Rita could be seen talking to the young people in the neighborhood, slouching something dreadful, but she began receding further into herself and her once-secret (now conspicuous) adoration of Sophie Calle. The whole neighborhood loved Rita, and she loved the whole neighborhood and no one in particular. Yet slowly but surely, she grew more aloof and ever more quiet. She overcame her reticence only on certain occasions when she was at home alone or with some suitor. Then she’d whisper in a slightly urbane, well-mannered fashion: “What a bore,” before returning to her melancholy state.

The day Rita turned thirty rolled around almost without her noticing, and she realized that she had become the best Sophie Calle imitator in the world. Her devotion had started early on. One day, completely by coincidence, she had come across the first newspaper article ever to mention Sophie Calle. She was immediately enthralled, certainly more than anyone else was. She took note of how much they resembled each other and was captivated by the strange work of this artist who had been born in Paris, just like her, and Rita made up her mind right then and there to begin imitating her, and perhaps in this humble way, to also fill the void in her own life.

By the time she turned thirty-five, Rita had secretly become the very picture of Sophie Calle. Rita hadn’t found a boyfriend, and had rejected all her suitors. The day she turned forty, she could be seen in her living room next to a large bouquet of flowers. “Look,” she said with an expression of utter chagrin, “I still have suitors.” A few months later, she moved out of her place on Rue de Marseille, returning only to exhibit her wall novels. She had three more shows, and the last was a series of photographs telling the story of a woman holding a camera and trailing a series of strangers, unnoticed by them. Turning down one suitor after another, Rita could be heard saying, “What a bore,” over and over again.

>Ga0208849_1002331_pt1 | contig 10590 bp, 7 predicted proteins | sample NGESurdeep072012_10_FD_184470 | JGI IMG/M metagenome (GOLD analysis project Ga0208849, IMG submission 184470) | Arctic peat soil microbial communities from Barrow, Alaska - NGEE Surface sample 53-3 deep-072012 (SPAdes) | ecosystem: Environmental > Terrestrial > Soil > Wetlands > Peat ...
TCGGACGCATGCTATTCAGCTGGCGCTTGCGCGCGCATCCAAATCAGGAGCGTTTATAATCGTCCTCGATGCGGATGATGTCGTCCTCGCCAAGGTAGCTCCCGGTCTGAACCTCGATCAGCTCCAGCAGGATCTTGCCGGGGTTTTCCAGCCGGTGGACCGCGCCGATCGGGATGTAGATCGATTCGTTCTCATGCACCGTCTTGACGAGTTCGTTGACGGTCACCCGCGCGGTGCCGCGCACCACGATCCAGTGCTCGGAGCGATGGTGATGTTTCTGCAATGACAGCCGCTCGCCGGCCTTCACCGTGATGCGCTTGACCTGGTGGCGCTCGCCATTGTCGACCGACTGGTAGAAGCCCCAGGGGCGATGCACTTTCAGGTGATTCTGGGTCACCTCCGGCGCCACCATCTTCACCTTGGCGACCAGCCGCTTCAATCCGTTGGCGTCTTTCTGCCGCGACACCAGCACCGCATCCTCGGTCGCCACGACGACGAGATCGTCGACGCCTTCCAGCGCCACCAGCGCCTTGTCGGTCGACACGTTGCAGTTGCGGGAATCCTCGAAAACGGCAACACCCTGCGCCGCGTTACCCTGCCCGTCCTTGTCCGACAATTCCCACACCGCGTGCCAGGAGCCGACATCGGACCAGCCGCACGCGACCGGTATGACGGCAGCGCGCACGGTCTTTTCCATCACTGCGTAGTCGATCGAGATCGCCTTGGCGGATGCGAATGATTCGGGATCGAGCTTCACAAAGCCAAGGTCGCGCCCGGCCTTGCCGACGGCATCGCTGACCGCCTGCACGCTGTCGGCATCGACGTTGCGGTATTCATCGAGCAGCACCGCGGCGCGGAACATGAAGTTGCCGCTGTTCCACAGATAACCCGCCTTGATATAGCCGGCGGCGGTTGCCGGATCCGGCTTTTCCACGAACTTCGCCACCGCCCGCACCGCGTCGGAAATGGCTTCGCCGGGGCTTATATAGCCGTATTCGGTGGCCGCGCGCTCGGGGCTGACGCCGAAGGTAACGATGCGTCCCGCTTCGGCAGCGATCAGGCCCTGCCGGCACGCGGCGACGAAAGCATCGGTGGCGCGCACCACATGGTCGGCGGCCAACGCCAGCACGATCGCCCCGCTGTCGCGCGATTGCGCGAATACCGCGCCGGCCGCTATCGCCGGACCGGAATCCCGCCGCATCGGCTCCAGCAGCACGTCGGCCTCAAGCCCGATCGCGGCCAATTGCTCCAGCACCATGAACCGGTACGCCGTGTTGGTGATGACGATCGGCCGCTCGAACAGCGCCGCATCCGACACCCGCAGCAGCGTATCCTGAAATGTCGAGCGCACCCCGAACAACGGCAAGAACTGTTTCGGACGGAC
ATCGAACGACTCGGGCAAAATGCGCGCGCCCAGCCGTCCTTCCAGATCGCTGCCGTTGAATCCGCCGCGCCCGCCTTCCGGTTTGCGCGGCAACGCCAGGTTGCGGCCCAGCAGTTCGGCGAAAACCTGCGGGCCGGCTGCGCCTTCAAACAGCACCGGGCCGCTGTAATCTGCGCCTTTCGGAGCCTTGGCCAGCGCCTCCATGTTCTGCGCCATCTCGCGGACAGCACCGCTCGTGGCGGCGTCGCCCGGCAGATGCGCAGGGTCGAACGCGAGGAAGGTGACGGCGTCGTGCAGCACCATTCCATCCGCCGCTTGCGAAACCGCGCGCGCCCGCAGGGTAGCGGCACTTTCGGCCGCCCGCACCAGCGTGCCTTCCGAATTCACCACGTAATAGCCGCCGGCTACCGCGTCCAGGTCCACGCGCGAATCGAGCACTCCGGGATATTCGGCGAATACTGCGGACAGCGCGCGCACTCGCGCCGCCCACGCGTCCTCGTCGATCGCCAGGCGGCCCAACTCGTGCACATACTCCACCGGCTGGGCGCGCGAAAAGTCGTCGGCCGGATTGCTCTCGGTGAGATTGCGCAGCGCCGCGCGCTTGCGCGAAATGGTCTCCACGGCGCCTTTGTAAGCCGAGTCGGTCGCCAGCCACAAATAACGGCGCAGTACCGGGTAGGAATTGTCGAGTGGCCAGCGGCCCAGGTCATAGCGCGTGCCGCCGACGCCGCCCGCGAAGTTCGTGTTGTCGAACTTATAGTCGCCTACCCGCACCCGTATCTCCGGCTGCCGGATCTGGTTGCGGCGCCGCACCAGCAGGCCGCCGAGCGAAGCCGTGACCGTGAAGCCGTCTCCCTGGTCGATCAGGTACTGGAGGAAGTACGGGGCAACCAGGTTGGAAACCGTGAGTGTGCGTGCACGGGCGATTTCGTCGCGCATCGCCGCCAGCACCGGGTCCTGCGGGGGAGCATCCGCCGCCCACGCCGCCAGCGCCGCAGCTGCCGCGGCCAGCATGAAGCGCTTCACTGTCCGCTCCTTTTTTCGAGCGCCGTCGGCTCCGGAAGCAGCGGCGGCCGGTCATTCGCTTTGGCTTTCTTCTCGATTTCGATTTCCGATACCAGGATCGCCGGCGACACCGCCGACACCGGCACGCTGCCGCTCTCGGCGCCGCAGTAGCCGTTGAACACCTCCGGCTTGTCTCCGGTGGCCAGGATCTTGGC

One day, Rita Malú decided to ring in the New Year 2006 with a few touch-ups to her life. Not because it was the beginning of the year (when people usually make grand resolutions to change their lives completely), but because she simply couldn’t go on, no, she just couldn’t bear it any longer; over the past few months she’d become so bored of her home in the Malakoff quarter that she was starting to hate it.

“I hate this domicile,” she wrote that morning in red letters in the notebook where she jotted down her moods. The very word domicile seemed horrific to her. The first thing she did to change her life was to become a private detective and decorate part of her home to look exactly like Sam Spade’s office in The Maltese Falcon. Working from movie stills, a few men spent a couple of days installing a glass door like the one in Huston’s film, but with Rita’s name etched on it instead of Sam Spade’s. She arranged the rest of the office on her own, positioning cluttered papers and files just so; she even bought a fan that was utterly useless for that time of year. Next, she placed a classified ad in all the city newspapers: “We can find the most carefully hidden person on the planet. Rita Spade. Private Investigator.”

The ad with the office phone number ran for two weeks, but no one called. Nobody requested her services. Eventually, she got sick of waiting around, and thought that if nothing showed up, at least she could use the material for a new Rue de Marseille wall novel. She decided to take action. She combed her hair back with pomade, dressed up like a man with a gold-toothed grin, and took four passport photos. She proceeded to show them around in a variety of bars and hotels along Montparnasse, asking if anyone had seen this man in the vicinity, asking questions, really, about her own self.

“Ever seen this guy?” she asked.

No one knew a thing about him. They cracked a few jokes. “Must be a real son of a bitch,” they told her at the Select. She’d pull out a card with her office address and telephone number before taking off and ask them to call her if they saw the lug hanging around. “What was his crime?” one of the waiters at the Blue asked. Rita shrugged her shoulders, saying, “Don’t know, all I know is that I was hired to look for him.” “Think you’ll find him?” the waiter asked. Rita made things up as she went along: “I think it’ll be easy. I’ll find him at home.” She sped off, back to the hated domicile, as soon as she saw that the waiter was suitably confused. The day had been worth it after all, if only for the moronic look on that man’s face.